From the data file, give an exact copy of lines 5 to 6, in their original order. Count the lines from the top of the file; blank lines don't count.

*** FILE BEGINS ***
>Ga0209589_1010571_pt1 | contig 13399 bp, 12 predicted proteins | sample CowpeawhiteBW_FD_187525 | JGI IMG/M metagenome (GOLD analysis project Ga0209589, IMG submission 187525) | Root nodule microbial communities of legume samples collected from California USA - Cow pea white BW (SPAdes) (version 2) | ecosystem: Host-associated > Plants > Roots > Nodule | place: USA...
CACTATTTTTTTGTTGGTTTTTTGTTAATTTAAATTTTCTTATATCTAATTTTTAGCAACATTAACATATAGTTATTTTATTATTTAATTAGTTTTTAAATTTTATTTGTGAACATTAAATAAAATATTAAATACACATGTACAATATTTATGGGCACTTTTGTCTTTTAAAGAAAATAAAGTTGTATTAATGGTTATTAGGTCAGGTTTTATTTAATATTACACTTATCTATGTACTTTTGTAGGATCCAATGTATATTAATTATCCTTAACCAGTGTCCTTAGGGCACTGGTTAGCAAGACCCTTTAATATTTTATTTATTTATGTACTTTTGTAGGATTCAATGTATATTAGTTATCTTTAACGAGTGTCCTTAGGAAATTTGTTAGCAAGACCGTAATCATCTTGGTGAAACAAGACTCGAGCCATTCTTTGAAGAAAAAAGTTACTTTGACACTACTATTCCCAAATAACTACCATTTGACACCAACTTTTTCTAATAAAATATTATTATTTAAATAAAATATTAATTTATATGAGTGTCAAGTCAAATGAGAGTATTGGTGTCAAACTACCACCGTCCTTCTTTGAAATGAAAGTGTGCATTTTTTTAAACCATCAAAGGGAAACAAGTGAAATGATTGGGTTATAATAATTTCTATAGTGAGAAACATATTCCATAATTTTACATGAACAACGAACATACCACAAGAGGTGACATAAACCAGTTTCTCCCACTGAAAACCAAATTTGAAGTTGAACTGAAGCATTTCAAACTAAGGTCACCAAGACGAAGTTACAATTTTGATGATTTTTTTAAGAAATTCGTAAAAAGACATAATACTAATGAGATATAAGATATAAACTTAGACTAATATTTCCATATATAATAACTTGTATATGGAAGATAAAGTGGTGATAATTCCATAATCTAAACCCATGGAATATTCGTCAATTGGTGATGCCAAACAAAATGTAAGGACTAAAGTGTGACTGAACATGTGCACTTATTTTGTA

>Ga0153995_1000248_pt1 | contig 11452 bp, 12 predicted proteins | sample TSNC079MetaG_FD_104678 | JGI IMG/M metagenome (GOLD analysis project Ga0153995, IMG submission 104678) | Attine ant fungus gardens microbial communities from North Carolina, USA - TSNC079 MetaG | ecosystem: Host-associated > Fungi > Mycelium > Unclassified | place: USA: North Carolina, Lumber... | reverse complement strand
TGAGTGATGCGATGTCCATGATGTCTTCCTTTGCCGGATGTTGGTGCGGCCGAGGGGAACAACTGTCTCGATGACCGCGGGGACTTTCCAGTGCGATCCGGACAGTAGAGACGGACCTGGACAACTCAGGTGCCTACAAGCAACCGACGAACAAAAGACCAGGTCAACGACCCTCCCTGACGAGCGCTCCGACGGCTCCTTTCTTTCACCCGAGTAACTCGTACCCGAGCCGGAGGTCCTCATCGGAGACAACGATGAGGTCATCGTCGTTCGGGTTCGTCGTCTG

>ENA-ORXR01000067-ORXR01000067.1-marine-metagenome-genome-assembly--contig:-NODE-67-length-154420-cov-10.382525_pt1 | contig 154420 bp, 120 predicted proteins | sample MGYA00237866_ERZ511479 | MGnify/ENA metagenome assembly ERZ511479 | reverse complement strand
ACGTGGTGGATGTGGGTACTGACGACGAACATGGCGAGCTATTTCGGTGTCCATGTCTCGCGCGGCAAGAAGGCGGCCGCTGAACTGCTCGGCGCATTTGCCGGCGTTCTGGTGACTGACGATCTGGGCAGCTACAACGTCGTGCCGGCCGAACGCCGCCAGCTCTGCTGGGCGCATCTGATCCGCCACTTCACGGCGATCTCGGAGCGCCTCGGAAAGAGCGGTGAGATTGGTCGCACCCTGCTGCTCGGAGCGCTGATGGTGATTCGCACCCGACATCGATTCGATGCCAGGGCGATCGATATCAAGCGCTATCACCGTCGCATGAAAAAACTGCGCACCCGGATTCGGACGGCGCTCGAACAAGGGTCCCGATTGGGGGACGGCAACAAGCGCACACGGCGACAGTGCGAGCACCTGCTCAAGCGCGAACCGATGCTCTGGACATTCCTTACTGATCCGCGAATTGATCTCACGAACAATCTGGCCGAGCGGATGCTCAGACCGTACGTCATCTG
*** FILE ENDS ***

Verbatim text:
>ENA-ORXR01000067-ORXR01000067.1-marine-metagenome-genome-assembly--contig:-NODE-67-length-154420-cov-10.382525_pt1 | contig 154420 bp, 120 predicted proteins | sample MGYA00237866_ERZ511479 | MGnify/ENA metagenome assembly ERZ511479 | reverse complement strand
ACGTGGTGGATGTGGGTACTGACGACGAACATGGCGAGCTATTTCGGTGTCCATGTCTCGCGCGGCAAGAAGGCGGCCGCTGAACTGCTCGGCGCATTTGCCGGCGTTCTGGTGACTGACGATCTGGGCAGCTACAACGTCGTGCCGGCCGAACGCCGCCAGCTCTGCTGGGCGCATCTGATCCGCCACTTCACGGCGATCTCGGAGCGCCTCGGAAAGAGCGGTGAGATTGGTCGCACCCTGCTGCTCGGAGCGCTGATGGTGATTCGCACCCGACATCGATTCGATGCCAGGGCGATCGATATCAAGCGCTATCACCGTCGCATGAAAAAACTGCGCACCCGGATTCGGACGGCGCTCGAACAAGGGTCCCGATTGGGGGACGGCAACAAGCGCACACGGCGACAGTGCGAGCACCTGCTCAAGCGCGAACCGATGCTCTGGACATTCCTTACTGATCCGCGAATTGATCTCACGAACAATCTGGCCGAGCGGATGCTCAGACCGTACGTCATCTG